So even if your strengths lie in drawing rather than sculpting or digital modelling rather than wood work, there’s always a job you can do. And if you are good at them all – brilliant, you can help me out.
After crit is over, you get the satisfaction from destroying your sculpture. The thing that has been the bane of your life for the past few weeks gets to be turned into a pile of sticks on the ground. It’s exhilarating and yet a little piece of your heart melts as it dawns on you that all the sweat you put into it making it feasible was for nothing - well good marks would be nice.
What’s more, there’s the architects social on the evening which is basically a chance to get together with your group to cry/celebrate the end of the project. Seriously, it’s like the end of an era. It’s likewise an opportunity to socialise with the people you have spoken to at 7.30 in the morning whilst queuing for a workshop slot or shared cakes with whilst sanding down a piece of wood at 9 o’clock in the evening. It’s surprising how much you can bond with people in weird circumstances.
Posted in: Faculty of Engineering, Undergraduate
23 years ago, as a fourth year architecture student, I spent the Fall semester traveling around Western Europe soaking in all the architectural wonders I could find. I was 22 years old and had done very little traveling of any kind … through the good graces of my parents, The University of Texas School of Architecture, and Virginia Tech, I was able to travel extensively at an age when I was barely prepared to do much of anything in the real world. Most of what I learned from that time (other than I didn’t know how to spell) didn’t have as much to do with architecture as I anticipated … I grew up.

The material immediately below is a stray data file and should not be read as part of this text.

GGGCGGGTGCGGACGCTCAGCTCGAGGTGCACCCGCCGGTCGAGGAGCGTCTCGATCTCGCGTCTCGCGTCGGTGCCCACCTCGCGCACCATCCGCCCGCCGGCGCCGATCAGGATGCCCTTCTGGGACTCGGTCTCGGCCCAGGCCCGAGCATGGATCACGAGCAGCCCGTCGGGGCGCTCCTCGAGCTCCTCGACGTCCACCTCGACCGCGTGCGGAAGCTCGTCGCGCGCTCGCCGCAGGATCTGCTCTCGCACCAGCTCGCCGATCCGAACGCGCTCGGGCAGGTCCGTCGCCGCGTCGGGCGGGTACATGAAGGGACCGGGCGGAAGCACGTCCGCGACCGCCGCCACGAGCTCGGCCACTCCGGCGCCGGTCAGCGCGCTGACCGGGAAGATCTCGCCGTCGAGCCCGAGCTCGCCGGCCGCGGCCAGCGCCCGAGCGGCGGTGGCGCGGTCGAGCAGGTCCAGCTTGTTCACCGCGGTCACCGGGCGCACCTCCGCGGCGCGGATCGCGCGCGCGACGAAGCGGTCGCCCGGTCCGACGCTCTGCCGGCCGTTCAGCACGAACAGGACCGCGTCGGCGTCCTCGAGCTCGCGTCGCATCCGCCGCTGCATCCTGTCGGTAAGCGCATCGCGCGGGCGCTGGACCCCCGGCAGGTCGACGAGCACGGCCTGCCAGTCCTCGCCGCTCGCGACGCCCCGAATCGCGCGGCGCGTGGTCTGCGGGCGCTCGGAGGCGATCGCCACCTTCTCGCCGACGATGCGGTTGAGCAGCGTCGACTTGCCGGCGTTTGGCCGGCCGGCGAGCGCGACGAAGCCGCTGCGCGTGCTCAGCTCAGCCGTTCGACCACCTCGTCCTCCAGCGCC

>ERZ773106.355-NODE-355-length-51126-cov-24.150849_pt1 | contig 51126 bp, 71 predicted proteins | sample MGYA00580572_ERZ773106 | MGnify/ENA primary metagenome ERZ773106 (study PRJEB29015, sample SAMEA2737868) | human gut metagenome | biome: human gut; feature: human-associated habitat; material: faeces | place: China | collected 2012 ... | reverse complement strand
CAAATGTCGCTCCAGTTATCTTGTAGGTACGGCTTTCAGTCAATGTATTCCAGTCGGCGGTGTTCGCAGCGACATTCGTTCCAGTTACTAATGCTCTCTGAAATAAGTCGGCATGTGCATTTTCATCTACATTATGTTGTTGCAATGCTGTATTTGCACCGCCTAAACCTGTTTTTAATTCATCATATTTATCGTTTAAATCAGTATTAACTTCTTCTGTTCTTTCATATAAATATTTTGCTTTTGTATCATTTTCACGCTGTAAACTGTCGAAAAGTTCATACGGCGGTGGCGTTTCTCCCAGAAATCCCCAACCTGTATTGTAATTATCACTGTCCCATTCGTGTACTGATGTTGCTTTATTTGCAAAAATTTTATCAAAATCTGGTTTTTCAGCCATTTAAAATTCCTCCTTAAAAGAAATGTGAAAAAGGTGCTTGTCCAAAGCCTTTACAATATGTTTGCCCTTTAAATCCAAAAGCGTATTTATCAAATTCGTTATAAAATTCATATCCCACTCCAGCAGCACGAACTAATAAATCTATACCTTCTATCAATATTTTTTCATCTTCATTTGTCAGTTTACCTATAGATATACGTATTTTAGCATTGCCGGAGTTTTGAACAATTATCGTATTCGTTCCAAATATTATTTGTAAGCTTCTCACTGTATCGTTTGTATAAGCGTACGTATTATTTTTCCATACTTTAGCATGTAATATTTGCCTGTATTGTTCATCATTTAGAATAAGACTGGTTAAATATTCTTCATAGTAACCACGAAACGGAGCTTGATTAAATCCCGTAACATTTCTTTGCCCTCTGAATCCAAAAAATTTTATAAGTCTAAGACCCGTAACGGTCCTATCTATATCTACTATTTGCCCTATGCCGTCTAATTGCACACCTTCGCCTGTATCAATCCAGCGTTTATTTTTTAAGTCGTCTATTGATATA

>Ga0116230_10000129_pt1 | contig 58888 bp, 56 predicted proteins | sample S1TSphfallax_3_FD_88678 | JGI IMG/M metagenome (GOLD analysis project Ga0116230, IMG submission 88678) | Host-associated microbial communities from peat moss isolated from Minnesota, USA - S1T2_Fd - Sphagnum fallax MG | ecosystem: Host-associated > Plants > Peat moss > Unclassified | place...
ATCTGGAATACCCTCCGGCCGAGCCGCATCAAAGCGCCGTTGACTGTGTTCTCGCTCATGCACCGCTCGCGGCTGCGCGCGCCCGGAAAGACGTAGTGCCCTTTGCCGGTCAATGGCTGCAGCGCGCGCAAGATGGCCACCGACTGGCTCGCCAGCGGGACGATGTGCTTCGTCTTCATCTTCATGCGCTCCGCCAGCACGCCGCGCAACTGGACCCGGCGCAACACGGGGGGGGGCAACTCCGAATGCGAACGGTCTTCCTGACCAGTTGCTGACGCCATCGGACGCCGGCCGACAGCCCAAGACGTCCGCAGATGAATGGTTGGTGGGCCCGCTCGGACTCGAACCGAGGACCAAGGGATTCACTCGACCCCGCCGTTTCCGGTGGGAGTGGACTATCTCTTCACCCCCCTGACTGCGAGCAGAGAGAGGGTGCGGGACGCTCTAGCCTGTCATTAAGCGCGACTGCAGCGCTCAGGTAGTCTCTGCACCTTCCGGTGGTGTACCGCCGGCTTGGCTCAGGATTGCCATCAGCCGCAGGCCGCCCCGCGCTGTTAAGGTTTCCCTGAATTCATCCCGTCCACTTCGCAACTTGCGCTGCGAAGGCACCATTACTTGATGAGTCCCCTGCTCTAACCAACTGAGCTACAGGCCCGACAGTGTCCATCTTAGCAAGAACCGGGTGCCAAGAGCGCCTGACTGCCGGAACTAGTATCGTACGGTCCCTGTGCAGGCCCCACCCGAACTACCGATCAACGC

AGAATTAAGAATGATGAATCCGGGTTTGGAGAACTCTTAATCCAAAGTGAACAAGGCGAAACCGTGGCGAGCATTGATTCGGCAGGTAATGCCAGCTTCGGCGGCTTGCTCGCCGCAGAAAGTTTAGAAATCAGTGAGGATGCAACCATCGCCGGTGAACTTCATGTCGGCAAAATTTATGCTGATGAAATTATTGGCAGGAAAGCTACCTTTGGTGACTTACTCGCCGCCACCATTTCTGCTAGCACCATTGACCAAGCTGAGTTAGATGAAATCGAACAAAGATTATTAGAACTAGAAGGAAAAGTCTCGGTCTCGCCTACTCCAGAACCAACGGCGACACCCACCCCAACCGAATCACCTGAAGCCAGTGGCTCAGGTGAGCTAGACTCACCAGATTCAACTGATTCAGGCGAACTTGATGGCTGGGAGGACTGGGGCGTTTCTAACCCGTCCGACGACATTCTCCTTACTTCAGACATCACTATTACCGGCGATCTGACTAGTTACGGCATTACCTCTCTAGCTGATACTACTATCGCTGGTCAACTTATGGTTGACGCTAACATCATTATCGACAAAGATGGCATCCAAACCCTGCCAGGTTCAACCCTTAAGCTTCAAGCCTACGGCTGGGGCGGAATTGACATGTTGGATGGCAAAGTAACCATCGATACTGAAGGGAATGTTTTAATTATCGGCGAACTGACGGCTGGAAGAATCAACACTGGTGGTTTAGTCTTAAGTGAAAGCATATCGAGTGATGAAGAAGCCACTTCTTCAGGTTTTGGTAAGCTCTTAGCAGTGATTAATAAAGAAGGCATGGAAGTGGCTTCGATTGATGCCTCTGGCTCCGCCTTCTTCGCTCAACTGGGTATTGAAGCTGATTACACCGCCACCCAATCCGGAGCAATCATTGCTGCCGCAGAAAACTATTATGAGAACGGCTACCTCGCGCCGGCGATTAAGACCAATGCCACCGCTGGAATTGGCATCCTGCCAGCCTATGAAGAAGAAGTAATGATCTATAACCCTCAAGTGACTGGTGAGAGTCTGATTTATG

The image above is my “box” of stuff … the stuff I will look through when I invariably end up in some institution with no visitors. This box is full of memories about things I know my brain will eventually fail me and I will forget. I was digging through this box to find a particular letter from my Mom that I wanted to re-read and as I sorted through the contents in this box, I came across the letters and diaries I kept from the time I spent in Europe. Talk about a time sink, it’s really difficult to ignore these things once they are right there in front of you. I thought I would pull some out and share them to show just how different things were back in 1990 –
No internet … Research meant going to an actual library and sorting through the card catalog and the Dewey Decimal system so you could pull out books.
No email … you wrote letters. Can you imagine?!?
No cell phones … if you wanted to make a call, you used a pay phone. Have you ever used a pay phone in Europe to call someone in the states? It required stacks and stacks of coins, arranged like little soldiers waiting their time when you would feed them into the pay phone slot.
My mom saved all the letters I wrote her and gave them back to me as a remembrance of the time I spent in Europe. This is an envelope from one of the letters I sent. Think it was a nice touch to write “Starving Child” in the return address slot? Probably not …
This is one of the few dozen letters I wrote home. It is written on the thinnest paper you can imagine and with the smallest handwriting ever because mailing a letter from Europe cost a lot of money to a student who was counting their pennies (or pence, pfennig, lire, etc.). I’m not entirely sure my parents could even read this letter.